Diff erent pretreatment chemistry/ residence time combinations are possible using these multiple horizontal-tube reactors * Each tube is indirectly and directly steam heated to temperatures of 150 0 C to 210 0 C * Residence time is varied by changing the speed of the auger that moves the biomass through each tube reactor * Tubes are used individually or in combination to achieve diff erent pretreatment residence times * Smaller tubes made from Hastelloy, an acid-resistant material, are used with

  17. The Impact of using different parameterizations of unresolved horizontal

    Broader source: All U.S. Department of Energy (DOE) Office Webpages (Extended Search)

    variability of cloud water in the CCCma GCM The Impact of using different parameterizations of unresolved horizontal variability of cloud water in the CCCma GCM Cole, Jason Meteorological Service of Canada Barker, Howard Meteorological Service of Canada Li, Jiangnan Canadian Center for Climate Modelling von Salzen, Knut Category: Modeling A current area of research in atmospheric radiative transfer involves description and inclusion of unresolved cloud structure in radiative transfer models

  18. Horizontal film balance having wide range and high sensitivity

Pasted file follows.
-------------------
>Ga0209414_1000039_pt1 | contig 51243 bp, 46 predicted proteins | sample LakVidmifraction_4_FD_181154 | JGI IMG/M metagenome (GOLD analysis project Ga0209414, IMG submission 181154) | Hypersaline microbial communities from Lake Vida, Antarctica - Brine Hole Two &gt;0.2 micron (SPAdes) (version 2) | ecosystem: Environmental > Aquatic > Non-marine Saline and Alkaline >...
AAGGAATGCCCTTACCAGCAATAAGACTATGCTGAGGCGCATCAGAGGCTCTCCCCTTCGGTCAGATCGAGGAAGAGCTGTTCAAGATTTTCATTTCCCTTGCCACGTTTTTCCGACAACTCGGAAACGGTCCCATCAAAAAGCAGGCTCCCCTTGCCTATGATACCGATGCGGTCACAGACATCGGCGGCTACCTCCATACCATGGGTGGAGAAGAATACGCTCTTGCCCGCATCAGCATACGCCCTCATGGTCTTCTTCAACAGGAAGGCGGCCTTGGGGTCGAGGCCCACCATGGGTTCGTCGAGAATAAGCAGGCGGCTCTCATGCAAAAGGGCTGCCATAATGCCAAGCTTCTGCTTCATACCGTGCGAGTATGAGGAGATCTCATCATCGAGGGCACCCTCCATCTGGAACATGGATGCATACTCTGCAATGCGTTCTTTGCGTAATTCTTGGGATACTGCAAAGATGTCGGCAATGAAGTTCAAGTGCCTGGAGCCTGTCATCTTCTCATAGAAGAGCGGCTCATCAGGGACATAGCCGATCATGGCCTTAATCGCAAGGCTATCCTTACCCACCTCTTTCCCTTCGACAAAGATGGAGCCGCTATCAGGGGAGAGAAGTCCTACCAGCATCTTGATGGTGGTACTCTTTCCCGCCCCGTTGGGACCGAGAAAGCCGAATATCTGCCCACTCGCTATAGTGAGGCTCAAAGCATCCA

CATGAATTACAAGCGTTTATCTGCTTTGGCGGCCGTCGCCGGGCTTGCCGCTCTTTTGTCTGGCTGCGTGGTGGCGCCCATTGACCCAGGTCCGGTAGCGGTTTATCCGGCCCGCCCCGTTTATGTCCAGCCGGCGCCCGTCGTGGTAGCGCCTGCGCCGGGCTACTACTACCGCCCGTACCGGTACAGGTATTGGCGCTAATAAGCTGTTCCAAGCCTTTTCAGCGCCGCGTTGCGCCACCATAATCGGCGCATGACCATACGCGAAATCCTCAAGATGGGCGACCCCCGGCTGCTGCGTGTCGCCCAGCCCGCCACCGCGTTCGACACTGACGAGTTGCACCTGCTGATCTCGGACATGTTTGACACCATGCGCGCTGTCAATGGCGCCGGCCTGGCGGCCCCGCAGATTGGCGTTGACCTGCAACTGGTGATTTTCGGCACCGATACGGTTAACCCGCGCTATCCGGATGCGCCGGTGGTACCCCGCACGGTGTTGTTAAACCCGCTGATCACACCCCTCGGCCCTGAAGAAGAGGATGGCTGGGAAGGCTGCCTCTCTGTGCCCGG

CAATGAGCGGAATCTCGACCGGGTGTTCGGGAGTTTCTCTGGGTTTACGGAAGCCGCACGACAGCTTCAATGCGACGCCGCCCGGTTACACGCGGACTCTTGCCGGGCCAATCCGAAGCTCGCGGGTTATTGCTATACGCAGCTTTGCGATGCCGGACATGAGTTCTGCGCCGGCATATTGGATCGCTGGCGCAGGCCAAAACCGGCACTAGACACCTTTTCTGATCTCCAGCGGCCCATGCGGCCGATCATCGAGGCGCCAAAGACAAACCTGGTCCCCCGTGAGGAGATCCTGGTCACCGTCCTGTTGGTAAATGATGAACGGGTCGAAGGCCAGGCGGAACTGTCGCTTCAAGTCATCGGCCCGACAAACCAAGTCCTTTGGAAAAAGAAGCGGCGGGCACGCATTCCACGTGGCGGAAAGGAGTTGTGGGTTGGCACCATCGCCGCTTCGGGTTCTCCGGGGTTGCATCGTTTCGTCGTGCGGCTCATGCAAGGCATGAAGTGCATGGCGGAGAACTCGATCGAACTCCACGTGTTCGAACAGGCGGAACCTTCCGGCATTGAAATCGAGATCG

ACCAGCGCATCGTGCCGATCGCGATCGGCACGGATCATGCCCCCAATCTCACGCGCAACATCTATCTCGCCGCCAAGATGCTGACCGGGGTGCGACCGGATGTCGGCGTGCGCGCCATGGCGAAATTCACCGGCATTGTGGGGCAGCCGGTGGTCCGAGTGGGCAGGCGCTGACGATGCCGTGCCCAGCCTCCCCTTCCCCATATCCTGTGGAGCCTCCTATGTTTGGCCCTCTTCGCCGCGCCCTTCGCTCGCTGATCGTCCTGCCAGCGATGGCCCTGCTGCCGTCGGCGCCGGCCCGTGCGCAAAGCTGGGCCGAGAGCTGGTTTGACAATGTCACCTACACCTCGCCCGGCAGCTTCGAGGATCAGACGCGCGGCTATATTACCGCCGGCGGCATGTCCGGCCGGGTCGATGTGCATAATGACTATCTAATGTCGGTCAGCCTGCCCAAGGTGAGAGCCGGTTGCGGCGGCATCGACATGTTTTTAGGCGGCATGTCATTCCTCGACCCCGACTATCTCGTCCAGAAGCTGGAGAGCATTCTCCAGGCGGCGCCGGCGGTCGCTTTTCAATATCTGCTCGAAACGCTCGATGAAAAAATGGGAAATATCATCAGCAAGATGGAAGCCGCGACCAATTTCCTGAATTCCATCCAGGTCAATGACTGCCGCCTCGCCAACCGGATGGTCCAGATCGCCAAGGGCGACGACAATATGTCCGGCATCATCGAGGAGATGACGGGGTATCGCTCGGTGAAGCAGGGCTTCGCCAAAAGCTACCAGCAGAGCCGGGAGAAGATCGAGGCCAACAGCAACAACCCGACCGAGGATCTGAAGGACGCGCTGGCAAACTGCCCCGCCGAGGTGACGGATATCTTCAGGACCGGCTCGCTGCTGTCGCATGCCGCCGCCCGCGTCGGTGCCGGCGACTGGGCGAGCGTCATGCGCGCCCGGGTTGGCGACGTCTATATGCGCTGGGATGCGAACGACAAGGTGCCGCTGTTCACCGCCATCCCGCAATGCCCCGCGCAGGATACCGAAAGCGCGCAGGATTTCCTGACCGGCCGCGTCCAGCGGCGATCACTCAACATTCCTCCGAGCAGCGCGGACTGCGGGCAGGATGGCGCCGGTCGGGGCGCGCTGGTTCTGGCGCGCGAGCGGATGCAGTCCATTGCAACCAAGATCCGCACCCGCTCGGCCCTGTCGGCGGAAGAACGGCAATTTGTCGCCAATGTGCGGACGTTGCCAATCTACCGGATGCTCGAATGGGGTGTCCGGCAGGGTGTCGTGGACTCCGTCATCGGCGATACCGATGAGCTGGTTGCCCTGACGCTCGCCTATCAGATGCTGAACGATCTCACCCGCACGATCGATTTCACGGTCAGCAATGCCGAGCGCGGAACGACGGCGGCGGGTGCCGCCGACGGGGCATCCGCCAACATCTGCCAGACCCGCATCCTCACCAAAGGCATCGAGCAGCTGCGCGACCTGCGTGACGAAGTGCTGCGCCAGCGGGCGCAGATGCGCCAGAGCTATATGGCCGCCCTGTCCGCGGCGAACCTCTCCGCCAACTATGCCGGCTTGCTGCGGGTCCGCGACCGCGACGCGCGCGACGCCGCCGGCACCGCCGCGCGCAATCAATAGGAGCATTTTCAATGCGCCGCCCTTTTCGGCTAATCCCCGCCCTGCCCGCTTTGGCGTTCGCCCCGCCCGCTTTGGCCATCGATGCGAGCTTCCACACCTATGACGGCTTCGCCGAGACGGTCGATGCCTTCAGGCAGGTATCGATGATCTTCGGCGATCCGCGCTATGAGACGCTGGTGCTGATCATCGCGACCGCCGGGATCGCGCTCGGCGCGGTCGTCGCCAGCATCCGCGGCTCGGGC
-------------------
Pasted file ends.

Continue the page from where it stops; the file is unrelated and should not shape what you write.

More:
DOE Patents [OSTI]

    Abraham, B.M.; Miyano, K.; Ketterson, J.B.

    1981-03-05

    A thin-film, horizontal balance instrument is provided for measuring surface tension (surface energy) of thin films suspended on a liquid substrate. The balance includes a support bearing and an optical feedback arrangement for wide-range, high sensitivity measurements. The force on the instrument is balanced by an electromagnet, the current through the magnet providing a measure of the force applied to the instrument. A novel float construction is also disclosed.

  19. Horizontal film balance having wide range and high sensitivity

    DOE Patents [OSTI]

    Abraham, B.M.; Miyano, K.; Ketterson, J.B.

    1983-11-08

    A thin-film, horizontal balance instrument is provided for measuring surface tension (surface energy) of thin films suspended on a liquid substrate. The balance includes a support bearing and an optical feedback arrangement for wide-range, high sensitivity measurements. The force on the instrument is balanced by an electromagnet, the current through the magnet providing a measure of the force applied to the instrument. A novel float construction is also disclosed. 5 figs.

  20. Horizontal film balance having wide range and high sensitivity

    DOE Patents [OSTI]

    Abraham, Bernard M.; Miyano, Kenjiro; Ketterson, John B.

    1983-01-01

    A thin-film, horizontal balance instrument is provided for measuring surface tension (surface energy) of thin films suspended on a liquid substrate. The balance includes a support bearing and an optical feedback arrangement for wide-range, high sensitivity measurements. The force on the instrument is balanced by an electromagnet, the current through the magnet providing a measure of the force applied to the instrument. A novel float construction is also disclosed.